Since Cusco rests at around 11,000 ft, we spent our first 4 days acclimatizing before our Salkantay trek. Each day after breakfast, we’d make our way downtown to explore things like the San Pedro market - a large square where permanent vendors sell their goods and food stalls line the perimeter. On the 2nd day there were actually 2 festivals happening adjacent to one another. Around the main square was Corpus Christi - a parade of decorative floats accompanied by marching bands all dedicated to some kind of Catholic Saint or Virgin. A couple streets over it was Chiriuchu - some other type of festival celebrated by eating a traditional and symbolic dish known by the same name. It consists of a bowl first lined with toasted maize, then topped with a fried Spanish omelet made out of corn, potato, and onion. Next it’s layered with a type of sausage, cured lamb meat, a type of potato hash, rehydrated seaweed, dried fish roe, and the main event, roasted guinea pig. Is your brain saying, “What the f***?!” Then you’re probably not from Peru. We decided, “when in Rome,” and out of the hundred stalls all serving the same version of this dish, we walked into one and ordered “uno Chiriuchu por favor.” It was a family run stall with 3 generations operating the small production. Grandma was chopping up the guinea pig, etc., mom was serving and seating customers, and little 2 year old daughter was around our table marveling at our cameras. She was the cutest thing you’d ever seen. She wouldn’t leave our sides and at one point reached up for me to hug and kiss her, climbed on my lap, and told her mom that I’m her new mom now. Toward the end of our meal, we asked mom what her daughter’s name was…..Ciera! After all that, this little girl and I had the same name, just different spelling. I digress though because I know you’re dying to know what the dish tasted like! Well, the dish is meant to be eaten with your hands and a little piece of each element all in one bite. I wasn’t quite that comfortable so I went at my own, picky pace. The fried Spanish omelet seemed like a safe place to start, and was my favorite. The seaweed was fairly bland, and the dried fish roe was extremely odd. It was stringy and sticky, crunchy and salty. I didn’t eat the sausage, and I had a bite of the cured meat before knowing it was lamb. It wasn’t that great and was very salty. Eventually, I got over my willies and was peer pressured by Andre to try the guinea pig. It was actually really flavorful! It was stuffed full of an herb mixture that infused the meat with a unique, hard to pinpoint flavor. However, I say meat lightly because the poor little guinea pigs don’t really have that much meat on them to begin with. We washed it all down with a large, room temperature Cusqueña cerveza.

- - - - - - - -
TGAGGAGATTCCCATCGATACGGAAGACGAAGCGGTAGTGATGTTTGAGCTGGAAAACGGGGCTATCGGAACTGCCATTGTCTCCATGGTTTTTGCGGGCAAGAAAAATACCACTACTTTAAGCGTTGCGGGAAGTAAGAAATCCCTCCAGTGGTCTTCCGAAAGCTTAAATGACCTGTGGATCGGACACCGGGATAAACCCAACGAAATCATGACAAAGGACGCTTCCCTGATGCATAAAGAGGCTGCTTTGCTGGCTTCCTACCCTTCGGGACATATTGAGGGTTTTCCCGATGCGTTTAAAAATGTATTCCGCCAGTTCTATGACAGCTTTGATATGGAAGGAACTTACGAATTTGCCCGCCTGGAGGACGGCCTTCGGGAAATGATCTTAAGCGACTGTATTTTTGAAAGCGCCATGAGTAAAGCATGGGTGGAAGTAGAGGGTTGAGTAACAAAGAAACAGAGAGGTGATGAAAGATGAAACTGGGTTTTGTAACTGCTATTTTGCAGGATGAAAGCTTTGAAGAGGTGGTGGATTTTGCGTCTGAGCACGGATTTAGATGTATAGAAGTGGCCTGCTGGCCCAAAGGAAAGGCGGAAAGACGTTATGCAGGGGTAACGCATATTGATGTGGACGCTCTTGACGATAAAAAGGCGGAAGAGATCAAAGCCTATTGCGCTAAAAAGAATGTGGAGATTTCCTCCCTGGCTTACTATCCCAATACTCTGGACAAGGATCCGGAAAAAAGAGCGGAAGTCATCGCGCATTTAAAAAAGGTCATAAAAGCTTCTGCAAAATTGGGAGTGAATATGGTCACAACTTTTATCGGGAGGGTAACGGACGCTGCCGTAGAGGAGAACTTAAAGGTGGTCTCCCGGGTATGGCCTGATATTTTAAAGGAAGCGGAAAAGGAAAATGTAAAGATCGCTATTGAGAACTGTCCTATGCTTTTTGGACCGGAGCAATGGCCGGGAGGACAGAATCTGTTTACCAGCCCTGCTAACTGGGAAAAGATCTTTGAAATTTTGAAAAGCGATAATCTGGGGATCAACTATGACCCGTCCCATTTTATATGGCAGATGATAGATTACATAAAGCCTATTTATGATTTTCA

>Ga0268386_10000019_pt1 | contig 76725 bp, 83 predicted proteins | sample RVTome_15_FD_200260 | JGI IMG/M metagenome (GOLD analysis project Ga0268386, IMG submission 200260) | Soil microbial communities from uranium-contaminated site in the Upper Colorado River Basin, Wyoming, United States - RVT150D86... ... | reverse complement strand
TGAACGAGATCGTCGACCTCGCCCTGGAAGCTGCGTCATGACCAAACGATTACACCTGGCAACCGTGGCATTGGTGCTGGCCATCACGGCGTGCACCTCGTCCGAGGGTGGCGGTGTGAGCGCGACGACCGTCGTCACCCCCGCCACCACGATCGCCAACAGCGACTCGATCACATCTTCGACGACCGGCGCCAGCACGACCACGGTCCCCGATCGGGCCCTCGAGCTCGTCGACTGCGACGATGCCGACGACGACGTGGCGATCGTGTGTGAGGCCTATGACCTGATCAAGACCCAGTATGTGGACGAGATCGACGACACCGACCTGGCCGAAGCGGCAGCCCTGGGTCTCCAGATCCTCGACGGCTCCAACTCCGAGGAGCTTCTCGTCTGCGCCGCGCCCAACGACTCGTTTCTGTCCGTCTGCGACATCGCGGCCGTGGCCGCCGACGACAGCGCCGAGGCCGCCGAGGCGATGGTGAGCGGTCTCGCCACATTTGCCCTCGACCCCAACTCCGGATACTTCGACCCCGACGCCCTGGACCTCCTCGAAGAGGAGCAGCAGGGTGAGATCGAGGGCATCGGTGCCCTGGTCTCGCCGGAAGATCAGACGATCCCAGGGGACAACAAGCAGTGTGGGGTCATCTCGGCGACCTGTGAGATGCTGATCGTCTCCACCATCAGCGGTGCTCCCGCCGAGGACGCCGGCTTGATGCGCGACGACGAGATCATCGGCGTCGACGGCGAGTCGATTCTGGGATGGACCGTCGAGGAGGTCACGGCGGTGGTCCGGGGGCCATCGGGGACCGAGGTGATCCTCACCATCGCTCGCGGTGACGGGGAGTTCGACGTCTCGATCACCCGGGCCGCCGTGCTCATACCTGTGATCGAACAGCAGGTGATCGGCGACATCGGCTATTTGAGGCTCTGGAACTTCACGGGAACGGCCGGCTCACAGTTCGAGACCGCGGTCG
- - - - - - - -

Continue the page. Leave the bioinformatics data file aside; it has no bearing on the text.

The last day in Cusco before leaving for our big trek was Inti Raymi, the New Year festival. The day long showcase commenced at 9am. We left the house at 8 and by the time we got to the first location, it was packed! People were selling plastic stools not to sit on, but to stand on so you could see over the crowds of people. The festivities traveled to 3 different locations across the city over the course of the day. Hundreds of actors and dancers cloaked in ornate costumes danced in formations choreographed to symbolize the honoring of the sun during the Winter Solstice. We followed the traveling show from location to location, ending up on top of this hill at a historical site called Saksaywaman (almost pronounced like ‘sexy woman’). We didn’t really know what we were doing, but we followed the masses up the never-ending hillside. At one point it split and some people went left, some went right. We were already on the left side so we just continued up that way which wound up and around to an area that we realized was actually across the road from the main action. We climbed the hillside like everyone else and found a place to sit down. Our view was slightly obscured by some trees, but actually, we had a pretty darn good viewing spot. I think the locals come out to this show more for the social, family gathering aspect of it (and to eat guinea pig) than the actual performance. We were over an hour and a half early, but it was so necessary in order to secure the spot we got. The finale of the performance sadly ends in the live sacrifice of a llama. We ended up leaving before that though. As much as we don’t wish the sacrifice of any animal, nor do we condone things like that, there was a part of us that was intrigued by it. “Would they really cut a llama’s heart out on stage in front of all these people?!” “Then what?” Uhhuhh, I shudder at the thought, but my human nature is still curious.
That night we had our trekking orientation where we met our guide, our group, and learned what we’d be up to for the following 5 days. The guide referred to us all as family. He said, “This is your family now.” Our family consisted of 1 couple from New Jersey, a newlywed couple on their honeymoon from the Netherlands, a mom with her 2 daughters from Massachusetts, and 1 more couple from Colorado. They informed us that we’d be getting started the next day at 4am! Andre and I were the first ones to be picked up the next morning at 4am sharp! #notfun The street we stayed on was too small and narrow for the van, so we had to hike down at least a 1/4 mile with all of our stuff, still half asleep. One by one the van continued to pick up everyone else, and then we drove for 2 hours outside of the city to a tiny town called Mollepata. Around 6:30am we had a family breakfast where we started to get to know each other. After breakfast we drove a little further to the starting point our trek. They saddled up the horses with our duffle bags while we got acquainted with our trekking poles, and off we went! To be continued..